- Visit UberEats and enter the address of the Southworth monastic residence listed below along with a delivery time from 9 – 9:30 am the morning of, or from 7 – 7:30 pm the evening before. Note that the selection of available restaurants may default to the current time, either displaying more or less than will be available during desired delivery hours. Simply click on the field near the top of the page where the address is listed and change the delivery period from “Now” to the desired time and day, scrolling down to see a selection of restaurants. Generally, those most available at that time are located near the bottom of the page. Restaurants available for 9 – 9:30 am delivery include Family Pancake House, Subway, Alan’s Country Cafe, Denny’s, Slate Gate Cafe, Taco Bell, and numerous national chains. If one wishes to order vegan, plant-based options such as Gyro King’s Falafel Sandwich and Burger King’s Impossible Whopper are available for 7 – 7:30 pm delivery the day before. For information on what to offer, see the FAQ section: “How much and what should I bring when offering a meal to the monks?” Note that, as Clear Mountain’s monastics take only one meal each day, they eat more than an average person who consumes three meals a day would. Food left at the doorstep will be offered to monastics by the residence stewards. As orders are occasionally paused or cancelled, make sure to check on the delivery through the UberEats during the scheduled delivery time to make sure it has been sent. If one has trouble using UberEats, GrubHub also delivers, though the proper time must be selected from the left-hand menu for available restaurants to appear. An instructional video may be found here.
Deliver via UberEats to:
3739 Nokomis Rd SE
Port Orchard, WA 98366
Note: To ensure the site properly displays available restaurants, see the instructions above. Deliveries may also be made via GrubHub, though the proper delivery time must be selected from the left-hand menu for available restaurants to appear.
How much and what should I bring when offering a meal to the monks?
How many meals per day can the monks consume, and when?
According to the Vinaya (the code of conduct for Buddhist monastics), monks are allowed to eat between dawn and midday. In the summertime, midday can be as late as 1:00 PM due to the longer days, while in the wintertime, the meal must be consumed by noon. Clear Mountain’s monastics tend to eat only one meal, after alms round or the meal offering, around 9 am. Thus, in a typical meal, they eat more than an average person who consumes three meals a day would eat. Please consider this when deciding how much food to bring.
Are there any food preferences or restrictions the monks have?
The monks are grateful for whatever food is offered for their daily sustenance. There are, however, a small number of foods that the Buddha prohibited monks from consuming. These foods include raw meat (for example sushi), or meat from an animal that was specifically killed to offer to the monks – for example, if someone slaughtered a chicken (or had one slaughtered) exclusively for the sake of the monks.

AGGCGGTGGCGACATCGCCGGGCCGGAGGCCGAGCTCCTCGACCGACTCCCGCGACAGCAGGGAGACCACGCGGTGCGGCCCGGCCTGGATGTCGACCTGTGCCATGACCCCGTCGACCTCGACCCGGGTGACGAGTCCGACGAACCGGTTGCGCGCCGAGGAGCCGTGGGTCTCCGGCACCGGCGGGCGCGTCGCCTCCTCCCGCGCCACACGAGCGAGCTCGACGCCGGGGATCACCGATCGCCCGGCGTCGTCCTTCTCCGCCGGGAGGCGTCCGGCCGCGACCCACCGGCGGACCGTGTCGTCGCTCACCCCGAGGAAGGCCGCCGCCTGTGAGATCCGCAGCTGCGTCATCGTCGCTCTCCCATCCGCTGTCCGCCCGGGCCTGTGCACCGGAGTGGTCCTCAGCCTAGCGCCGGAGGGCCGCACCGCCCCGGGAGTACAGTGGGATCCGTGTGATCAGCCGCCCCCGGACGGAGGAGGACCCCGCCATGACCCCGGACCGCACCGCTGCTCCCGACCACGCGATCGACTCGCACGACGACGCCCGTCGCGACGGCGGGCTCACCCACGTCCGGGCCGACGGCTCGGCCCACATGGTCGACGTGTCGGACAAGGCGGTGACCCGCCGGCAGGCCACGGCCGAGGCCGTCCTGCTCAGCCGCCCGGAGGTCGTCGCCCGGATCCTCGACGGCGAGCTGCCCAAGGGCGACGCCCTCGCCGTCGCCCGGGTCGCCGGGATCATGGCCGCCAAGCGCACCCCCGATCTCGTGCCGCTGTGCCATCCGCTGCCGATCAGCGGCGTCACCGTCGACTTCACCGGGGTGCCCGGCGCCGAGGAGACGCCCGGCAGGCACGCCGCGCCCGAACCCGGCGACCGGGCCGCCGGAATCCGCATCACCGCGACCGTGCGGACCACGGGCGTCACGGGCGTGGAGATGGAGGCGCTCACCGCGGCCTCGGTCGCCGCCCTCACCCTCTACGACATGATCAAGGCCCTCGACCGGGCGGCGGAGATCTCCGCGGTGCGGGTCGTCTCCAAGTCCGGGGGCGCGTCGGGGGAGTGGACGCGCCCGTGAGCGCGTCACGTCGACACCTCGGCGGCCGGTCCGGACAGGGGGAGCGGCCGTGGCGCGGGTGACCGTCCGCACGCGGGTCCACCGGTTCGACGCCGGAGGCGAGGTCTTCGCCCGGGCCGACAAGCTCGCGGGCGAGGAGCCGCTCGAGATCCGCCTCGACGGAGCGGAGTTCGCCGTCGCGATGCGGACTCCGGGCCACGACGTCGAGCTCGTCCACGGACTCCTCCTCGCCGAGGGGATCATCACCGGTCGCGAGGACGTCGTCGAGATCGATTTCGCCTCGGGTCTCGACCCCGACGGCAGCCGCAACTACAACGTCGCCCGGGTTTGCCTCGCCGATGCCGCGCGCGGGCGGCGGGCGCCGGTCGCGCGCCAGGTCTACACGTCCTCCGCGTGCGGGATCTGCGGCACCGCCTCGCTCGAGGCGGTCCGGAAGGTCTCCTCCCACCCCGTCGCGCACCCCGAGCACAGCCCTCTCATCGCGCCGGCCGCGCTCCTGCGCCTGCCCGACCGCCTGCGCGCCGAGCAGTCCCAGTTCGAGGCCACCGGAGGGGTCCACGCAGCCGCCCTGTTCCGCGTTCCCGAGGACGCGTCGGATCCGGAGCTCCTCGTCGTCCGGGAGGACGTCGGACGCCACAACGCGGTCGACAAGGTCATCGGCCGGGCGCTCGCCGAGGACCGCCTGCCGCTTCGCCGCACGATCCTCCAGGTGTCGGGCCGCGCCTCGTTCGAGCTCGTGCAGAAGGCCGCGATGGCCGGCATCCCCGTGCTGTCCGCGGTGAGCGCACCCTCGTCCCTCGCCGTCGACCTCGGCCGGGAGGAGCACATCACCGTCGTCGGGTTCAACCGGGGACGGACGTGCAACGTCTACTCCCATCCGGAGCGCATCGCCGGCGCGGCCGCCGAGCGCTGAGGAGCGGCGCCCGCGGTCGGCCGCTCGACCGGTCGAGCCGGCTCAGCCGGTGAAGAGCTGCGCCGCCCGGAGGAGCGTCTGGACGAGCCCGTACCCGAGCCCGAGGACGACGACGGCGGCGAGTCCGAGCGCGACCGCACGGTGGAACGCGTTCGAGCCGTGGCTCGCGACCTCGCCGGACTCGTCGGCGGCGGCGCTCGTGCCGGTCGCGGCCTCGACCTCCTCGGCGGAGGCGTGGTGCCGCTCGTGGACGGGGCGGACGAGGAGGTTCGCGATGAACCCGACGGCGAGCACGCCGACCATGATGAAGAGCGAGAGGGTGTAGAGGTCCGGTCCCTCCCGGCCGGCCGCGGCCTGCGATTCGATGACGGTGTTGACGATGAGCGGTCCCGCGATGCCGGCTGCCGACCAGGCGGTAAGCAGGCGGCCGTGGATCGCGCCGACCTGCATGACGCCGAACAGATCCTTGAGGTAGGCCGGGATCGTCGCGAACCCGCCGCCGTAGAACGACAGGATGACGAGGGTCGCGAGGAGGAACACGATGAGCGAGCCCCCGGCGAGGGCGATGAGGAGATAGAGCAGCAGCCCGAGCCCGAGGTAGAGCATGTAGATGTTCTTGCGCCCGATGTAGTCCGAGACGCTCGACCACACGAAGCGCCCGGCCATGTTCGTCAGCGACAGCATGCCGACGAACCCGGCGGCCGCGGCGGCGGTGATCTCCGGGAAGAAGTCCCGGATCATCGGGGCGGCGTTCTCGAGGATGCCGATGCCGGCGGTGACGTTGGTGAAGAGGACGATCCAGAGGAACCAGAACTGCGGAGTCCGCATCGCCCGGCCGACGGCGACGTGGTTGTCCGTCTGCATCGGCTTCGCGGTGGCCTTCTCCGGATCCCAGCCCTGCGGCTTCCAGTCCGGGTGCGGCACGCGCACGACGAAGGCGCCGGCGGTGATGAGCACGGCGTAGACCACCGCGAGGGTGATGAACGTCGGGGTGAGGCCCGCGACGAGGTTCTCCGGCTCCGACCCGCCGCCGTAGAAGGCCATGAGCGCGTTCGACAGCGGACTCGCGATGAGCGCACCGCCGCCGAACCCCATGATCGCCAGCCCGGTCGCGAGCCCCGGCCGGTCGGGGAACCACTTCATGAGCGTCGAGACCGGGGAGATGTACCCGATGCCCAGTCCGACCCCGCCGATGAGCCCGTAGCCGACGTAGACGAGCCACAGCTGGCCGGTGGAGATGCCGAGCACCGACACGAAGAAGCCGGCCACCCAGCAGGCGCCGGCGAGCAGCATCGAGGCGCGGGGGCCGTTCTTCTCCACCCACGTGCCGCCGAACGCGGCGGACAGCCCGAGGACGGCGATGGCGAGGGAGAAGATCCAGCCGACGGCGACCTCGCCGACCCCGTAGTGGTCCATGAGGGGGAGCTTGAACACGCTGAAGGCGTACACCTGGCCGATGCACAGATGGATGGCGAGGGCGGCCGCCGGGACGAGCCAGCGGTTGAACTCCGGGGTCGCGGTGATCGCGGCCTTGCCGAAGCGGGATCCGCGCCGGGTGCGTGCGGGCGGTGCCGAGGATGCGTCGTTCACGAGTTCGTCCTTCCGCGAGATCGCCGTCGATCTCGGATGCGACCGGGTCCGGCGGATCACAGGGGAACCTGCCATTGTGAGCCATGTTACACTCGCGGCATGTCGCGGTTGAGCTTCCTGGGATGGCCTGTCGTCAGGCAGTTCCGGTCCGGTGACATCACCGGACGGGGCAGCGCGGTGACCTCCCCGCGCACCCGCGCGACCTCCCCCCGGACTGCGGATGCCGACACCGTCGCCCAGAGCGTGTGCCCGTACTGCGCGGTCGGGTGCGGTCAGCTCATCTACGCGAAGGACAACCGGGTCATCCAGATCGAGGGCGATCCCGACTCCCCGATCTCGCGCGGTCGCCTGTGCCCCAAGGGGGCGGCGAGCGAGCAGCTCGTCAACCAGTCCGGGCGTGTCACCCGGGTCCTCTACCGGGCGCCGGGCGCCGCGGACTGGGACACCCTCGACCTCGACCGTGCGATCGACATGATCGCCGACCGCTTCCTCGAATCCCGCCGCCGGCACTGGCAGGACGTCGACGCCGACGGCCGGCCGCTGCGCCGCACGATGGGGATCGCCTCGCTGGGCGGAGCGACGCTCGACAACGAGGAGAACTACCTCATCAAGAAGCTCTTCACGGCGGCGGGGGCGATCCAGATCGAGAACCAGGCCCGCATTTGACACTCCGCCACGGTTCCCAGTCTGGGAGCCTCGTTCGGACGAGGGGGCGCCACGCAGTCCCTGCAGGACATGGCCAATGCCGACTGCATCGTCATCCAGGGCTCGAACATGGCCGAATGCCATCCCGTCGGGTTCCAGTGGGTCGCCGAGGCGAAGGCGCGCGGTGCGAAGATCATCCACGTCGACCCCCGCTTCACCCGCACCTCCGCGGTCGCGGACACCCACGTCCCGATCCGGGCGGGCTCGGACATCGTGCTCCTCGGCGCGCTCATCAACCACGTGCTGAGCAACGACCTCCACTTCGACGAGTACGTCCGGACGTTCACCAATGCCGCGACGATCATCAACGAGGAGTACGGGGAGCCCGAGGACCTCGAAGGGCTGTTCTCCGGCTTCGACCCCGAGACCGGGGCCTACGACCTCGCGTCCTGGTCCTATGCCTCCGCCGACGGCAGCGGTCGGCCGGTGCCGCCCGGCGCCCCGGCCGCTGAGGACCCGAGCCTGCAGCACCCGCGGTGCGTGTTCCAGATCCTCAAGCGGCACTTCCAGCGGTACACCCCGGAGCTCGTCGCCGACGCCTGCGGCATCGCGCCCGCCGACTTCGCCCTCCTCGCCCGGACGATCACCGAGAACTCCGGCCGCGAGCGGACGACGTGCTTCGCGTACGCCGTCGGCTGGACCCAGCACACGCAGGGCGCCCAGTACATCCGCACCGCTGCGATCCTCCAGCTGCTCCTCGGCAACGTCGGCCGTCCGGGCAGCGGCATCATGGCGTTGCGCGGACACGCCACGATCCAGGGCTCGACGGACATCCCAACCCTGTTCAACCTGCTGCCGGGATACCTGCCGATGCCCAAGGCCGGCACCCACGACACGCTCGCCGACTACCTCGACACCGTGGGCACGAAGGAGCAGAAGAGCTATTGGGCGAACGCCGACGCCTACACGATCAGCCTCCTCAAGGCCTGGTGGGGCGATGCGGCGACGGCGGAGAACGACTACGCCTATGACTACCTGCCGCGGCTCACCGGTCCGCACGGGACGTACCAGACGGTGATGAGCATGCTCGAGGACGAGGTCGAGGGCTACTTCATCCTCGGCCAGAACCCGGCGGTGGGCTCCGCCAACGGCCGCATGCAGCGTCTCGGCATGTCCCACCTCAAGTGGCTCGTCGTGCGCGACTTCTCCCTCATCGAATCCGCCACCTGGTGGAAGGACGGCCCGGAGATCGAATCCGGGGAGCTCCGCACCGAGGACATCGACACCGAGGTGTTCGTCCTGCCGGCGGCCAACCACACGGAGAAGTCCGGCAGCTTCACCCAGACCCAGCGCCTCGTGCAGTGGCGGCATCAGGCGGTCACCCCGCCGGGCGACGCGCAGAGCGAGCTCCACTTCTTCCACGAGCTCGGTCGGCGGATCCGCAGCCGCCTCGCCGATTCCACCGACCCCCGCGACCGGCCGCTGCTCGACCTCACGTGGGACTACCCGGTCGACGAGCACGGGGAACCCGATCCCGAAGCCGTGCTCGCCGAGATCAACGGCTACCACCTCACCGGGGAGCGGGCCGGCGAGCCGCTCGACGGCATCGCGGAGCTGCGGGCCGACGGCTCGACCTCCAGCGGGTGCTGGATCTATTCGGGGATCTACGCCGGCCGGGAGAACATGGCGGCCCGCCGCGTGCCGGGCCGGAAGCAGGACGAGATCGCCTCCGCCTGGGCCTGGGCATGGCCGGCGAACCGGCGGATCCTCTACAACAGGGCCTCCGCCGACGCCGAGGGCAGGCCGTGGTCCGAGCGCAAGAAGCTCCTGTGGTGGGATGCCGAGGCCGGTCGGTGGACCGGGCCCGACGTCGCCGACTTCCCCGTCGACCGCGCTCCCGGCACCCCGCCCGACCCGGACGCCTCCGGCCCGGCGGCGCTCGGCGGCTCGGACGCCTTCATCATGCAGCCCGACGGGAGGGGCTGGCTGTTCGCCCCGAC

An aspect of the monks’ training rules is to receive whatever food is offered. After receiving the food they can decide what foods they wish to individually consume. Many try to maintain vegetarian diets.
If you have any questions about food items allowed, please ask the monks about these rules when you visit with them.
If you’re curious:
To learn more about the monastic rules that guide when and what the monks can eat, you might find the below resources of interest (but not necessary for offering meal dana).
The Latukikopama Sutta (Majjhima NIkaya 66) to understand why monks only eat in the morning time.
Can I offer other items besides food for the meal?
Do the monks need food items other than the meal? (“allowables”)
In the Theravada Tradition, monks are allowed to consume “tonics” or what are also called “allowables” in the afternoon/evening/early morning to stave off weakness or illness. Once received, these items may be stored for up to seven days. (Some types of allowables may be stored for longer.)
Allowable items commonly offered include:
- Plain dark chocolate (without food items such as nuts; dried fruit, milk, etc.). It is okay if the ingredients state: “May contain traces of . . .”. Lower percentages of chocolate are okay.
- Other beverages like kombucha, sparkling water etc.
If you are interested, you can read this explanation of the Vinaya rule about “tonics”. These tonics include: honey, sugar, molasses, and plain dark chocolate.
Are there other non-food and material goods needed?
The monks can sometimes use regular household items. These items are posted on the Support Page under the title: “Needed and Useful Material Items.” The needed items can be brought to the monastic residence, offered on alms round, or sent via any type of US parcel service. Please use this specific form of address if you send a package:
3739 Nokomis Rd SE
Port Orchard, WA 98366